Excerpts from the Monetary Policy Summary:
The MPC set out its most recent detailed assessment of the economic outlook in the May Inflation Report. Relative to those projections, there has been limited news on the outlook for the global economy. Growth in the United Kingdom’s major trading partners is expected to continue at a modest pace over the next three years. In China and other emerging markets, the prospects for activity are little changed and medium-term risks remain to the downside. Commodity prices have risen since the Committee’s May Report, however, with sterling oil prices in particular having increased by around 10%.
While consumer spending has been solid, there is growing evidence that uncertainty about the referendum is leading to delays to major economic decisions that are costly to reverse, including commercial and residential real estate transactions, car purchases, and business investment. As the Committee has previously noted, potential referendum effects are making economic data releases more difficult to interpret, and the Committee is being more cautious in drawing inferences from them than would normally be the case.
Consistent with the projections and conditioning assumptions set out in the May Report, including a gentle rise in interest rates over the forecast period, the MPC judges that it is more likely than not that Bank Rate will need to be higher by the end of the forecast period than at present to ensure inflation returns to the target in a sustainable manner. All members agree that, given the likely persistence of the headwinds weighing on the economy, when Bank Rate does begin to rise, it is expected to do so more gradually and to a lower level than in recent cycles. This guidance is an expectation, not a promise. The actual path Bank Rate will follow over the next few years will depend on economic circumstances.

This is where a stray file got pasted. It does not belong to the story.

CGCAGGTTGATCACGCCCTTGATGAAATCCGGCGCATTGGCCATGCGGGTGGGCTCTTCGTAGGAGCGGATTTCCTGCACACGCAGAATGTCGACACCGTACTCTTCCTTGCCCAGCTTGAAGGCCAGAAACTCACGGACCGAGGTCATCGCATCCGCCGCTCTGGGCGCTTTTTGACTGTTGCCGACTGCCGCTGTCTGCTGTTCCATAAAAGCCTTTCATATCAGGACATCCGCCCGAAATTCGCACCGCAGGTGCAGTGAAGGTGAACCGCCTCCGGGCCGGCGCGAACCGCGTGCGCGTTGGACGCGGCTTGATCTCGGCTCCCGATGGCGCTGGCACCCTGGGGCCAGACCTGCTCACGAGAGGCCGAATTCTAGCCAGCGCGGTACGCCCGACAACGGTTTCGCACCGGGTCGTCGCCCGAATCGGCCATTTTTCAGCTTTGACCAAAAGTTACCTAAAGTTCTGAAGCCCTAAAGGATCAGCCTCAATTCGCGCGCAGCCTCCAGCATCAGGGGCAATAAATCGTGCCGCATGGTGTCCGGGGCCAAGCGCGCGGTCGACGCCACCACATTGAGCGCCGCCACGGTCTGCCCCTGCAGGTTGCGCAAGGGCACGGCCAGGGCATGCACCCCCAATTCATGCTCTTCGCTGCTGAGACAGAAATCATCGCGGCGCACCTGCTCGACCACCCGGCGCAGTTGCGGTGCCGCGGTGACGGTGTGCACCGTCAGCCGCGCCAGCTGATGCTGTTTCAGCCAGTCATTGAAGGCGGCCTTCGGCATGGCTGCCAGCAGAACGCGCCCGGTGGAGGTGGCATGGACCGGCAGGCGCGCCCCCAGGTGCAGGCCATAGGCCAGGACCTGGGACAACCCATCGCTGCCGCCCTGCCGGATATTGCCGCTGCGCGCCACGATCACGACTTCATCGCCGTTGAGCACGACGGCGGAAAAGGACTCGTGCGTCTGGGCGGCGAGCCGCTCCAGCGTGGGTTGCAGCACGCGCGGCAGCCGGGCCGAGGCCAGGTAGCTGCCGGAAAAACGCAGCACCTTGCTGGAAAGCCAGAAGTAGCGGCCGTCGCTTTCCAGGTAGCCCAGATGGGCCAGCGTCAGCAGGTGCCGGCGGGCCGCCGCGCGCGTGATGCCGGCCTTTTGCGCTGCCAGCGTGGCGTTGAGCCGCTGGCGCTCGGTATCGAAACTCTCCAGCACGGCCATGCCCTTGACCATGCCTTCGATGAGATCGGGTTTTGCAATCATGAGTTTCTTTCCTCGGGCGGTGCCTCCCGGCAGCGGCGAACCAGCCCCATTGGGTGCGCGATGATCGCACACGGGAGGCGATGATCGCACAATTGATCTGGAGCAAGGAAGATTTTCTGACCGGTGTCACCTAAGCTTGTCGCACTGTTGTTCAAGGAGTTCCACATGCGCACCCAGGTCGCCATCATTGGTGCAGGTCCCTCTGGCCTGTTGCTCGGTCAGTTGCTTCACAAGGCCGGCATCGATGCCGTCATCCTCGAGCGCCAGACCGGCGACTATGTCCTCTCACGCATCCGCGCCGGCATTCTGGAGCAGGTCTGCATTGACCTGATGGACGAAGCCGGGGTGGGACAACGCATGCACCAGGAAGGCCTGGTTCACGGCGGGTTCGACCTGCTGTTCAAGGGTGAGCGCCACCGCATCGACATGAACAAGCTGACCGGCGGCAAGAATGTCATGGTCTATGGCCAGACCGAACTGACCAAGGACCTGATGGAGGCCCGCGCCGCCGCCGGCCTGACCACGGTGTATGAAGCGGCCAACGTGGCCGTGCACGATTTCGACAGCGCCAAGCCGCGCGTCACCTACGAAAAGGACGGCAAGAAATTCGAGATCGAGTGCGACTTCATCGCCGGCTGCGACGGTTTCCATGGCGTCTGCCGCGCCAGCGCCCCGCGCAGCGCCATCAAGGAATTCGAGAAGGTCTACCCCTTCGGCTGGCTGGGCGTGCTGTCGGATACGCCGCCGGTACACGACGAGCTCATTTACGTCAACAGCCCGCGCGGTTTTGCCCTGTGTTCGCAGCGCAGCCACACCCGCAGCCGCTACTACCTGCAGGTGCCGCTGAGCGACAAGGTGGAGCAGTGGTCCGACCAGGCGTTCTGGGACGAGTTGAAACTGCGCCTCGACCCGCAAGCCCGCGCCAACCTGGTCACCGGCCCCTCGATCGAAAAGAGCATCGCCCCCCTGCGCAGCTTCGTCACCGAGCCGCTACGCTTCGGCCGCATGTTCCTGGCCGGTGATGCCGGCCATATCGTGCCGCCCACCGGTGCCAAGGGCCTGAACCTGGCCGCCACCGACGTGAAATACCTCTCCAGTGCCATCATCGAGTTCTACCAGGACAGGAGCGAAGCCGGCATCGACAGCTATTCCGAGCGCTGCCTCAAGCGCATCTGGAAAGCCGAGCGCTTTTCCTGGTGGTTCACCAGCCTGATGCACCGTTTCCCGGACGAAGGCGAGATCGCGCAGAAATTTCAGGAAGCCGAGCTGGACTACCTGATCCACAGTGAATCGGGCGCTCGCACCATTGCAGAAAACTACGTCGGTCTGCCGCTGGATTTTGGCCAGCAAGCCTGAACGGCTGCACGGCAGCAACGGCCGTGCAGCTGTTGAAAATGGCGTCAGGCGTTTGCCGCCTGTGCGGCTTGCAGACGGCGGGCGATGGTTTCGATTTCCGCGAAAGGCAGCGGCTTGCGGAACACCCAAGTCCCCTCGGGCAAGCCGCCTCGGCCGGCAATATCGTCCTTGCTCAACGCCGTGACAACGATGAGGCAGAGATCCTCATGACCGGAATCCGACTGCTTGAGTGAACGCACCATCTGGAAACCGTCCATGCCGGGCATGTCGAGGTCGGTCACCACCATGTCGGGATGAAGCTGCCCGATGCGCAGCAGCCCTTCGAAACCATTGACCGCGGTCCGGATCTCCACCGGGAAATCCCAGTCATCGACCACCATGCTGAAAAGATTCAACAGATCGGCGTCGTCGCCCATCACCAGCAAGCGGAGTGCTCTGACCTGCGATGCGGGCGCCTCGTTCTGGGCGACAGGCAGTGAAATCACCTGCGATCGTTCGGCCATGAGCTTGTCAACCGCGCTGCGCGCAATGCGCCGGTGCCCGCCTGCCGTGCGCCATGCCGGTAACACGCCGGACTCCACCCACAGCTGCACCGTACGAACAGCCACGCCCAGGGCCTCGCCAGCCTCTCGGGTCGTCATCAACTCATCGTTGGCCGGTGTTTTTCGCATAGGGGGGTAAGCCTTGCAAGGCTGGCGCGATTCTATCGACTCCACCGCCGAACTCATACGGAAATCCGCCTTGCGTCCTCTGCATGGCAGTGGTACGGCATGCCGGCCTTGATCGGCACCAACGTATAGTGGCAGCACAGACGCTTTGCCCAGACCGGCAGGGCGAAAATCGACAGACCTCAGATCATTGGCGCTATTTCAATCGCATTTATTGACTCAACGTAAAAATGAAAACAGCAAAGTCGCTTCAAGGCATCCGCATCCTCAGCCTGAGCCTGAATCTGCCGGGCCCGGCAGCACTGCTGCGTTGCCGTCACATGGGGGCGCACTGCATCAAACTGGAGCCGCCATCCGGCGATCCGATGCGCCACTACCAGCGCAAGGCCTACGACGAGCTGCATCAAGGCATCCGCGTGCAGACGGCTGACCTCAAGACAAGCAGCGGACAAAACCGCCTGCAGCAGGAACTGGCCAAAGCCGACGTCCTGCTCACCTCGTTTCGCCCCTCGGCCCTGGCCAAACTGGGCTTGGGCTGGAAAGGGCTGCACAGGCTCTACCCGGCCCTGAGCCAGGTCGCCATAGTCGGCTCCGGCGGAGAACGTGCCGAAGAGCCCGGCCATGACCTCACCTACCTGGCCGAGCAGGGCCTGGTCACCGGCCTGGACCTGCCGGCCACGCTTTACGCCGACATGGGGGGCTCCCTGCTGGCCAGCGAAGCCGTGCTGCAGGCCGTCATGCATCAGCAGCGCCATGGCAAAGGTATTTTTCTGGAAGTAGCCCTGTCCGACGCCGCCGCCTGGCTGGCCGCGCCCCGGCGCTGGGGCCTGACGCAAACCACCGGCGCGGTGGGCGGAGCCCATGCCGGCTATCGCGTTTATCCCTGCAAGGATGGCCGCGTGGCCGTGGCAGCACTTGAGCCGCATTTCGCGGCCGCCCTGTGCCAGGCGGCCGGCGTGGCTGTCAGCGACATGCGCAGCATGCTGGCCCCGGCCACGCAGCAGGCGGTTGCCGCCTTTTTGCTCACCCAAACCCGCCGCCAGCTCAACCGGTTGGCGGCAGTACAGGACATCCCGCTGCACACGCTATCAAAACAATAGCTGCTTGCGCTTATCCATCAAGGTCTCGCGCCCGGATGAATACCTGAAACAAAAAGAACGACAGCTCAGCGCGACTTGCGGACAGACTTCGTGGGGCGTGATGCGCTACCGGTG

As the Committee set out last month, the most significant risks to the MPC’s forecast concern the referendum. A vote to leave the EU could materially alter the outlook for output and inflation, and therefore the appropriate setting of monetary policy. Households could defer consumption and firms delay investment, lowering labour demand and causing unemployment to rise. Through financial market and confidence channels, there are also risks of adverse spill-overs to the global economy. At the same time, supply growth is likely to be lower over the forecast period, reflecting slower capital accumulation and the need to reallocate resources. Sterling is also likely to depreciate further, perhaps sharply. This combination of influences on demand, supply and the exchange rate could lead to a materially lower path for growth and a notably higher path for inflation than in the central projections set out in the May Inflation Report. In such circumstances, the MPC would face a trade-off between stabilising inflation on the one hand and output and employment on the other. The implications for the direction of monetary policy will depend on the relative magnitudes of the demand, supply and exchange rate effects. The MPC will take whatever action is needed, following the outcome of the referendum, to ensure that inflation expectations remain well anchored and inflation returns to the target over the appropriate horizon.